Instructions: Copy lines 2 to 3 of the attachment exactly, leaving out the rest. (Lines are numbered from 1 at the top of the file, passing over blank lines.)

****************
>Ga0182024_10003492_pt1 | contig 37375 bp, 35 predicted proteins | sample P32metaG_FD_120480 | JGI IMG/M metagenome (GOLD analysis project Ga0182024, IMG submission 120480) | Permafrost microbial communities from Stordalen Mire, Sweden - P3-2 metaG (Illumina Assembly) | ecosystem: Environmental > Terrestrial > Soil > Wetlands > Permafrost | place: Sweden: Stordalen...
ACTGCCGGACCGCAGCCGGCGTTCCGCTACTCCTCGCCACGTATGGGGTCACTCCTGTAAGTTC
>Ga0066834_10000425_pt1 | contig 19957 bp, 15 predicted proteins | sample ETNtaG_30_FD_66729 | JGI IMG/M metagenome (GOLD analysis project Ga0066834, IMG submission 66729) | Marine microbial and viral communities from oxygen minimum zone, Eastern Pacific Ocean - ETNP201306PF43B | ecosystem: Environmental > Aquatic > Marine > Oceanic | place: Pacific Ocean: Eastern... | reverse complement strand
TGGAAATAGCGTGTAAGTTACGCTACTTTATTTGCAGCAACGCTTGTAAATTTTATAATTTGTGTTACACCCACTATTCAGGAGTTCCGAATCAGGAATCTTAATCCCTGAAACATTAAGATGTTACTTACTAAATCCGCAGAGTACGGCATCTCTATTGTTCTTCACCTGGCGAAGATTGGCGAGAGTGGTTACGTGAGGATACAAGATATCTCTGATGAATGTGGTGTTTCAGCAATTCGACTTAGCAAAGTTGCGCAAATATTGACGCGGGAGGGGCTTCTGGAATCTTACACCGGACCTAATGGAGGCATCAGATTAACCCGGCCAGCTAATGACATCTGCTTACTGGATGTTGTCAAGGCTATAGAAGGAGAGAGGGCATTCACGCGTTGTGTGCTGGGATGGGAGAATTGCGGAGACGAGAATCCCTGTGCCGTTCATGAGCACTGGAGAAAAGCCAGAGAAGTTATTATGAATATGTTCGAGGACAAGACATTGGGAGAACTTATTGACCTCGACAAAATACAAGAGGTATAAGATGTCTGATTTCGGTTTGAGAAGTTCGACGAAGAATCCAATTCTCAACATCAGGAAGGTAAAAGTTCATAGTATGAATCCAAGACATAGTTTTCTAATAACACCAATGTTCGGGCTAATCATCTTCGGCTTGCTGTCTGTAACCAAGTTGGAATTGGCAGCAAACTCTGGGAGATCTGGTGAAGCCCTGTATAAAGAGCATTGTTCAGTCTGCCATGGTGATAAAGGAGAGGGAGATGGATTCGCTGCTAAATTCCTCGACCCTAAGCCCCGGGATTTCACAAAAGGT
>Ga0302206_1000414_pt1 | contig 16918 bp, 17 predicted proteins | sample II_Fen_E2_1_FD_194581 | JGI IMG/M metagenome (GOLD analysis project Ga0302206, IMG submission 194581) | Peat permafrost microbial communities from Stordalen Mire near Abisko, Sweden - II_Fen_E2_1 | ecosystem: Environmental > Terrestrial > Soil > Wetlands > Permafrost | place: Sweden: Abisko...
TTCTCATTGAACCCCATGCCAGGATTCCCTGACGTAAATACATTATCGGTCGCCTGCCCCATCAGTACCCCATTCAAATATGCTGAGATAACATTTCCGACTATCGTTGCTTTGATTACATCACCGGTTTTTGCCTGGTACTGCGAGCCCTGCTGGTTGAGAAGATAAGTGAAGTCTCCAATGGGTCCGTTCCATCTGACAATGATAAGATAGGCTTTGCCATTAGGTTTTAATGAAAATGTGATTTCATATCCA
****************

ACTGCCGGACCGCAGCCGGCGTTCCGCTACTCCTCGCCACGTATGGGGTCACTCCTGTAAGTTC
>Ga0066834_10000425_pt1 | contig 19957 bp, 15 predicted proteins | sample ETNtaG_30_FD_66729 | JGI IMG/M metagenome (GOLD analysis project Ga0066834, IMG submission 66729) | Marine microbial and viral communities from oxygen minimum zone, Eastern Pacific Ocean - ETNP201306PF43B | ecosystem: Environmental > Aquatic > Marine > Oceanic | place: Pacific Ocean: Eastern... | reverse complement strand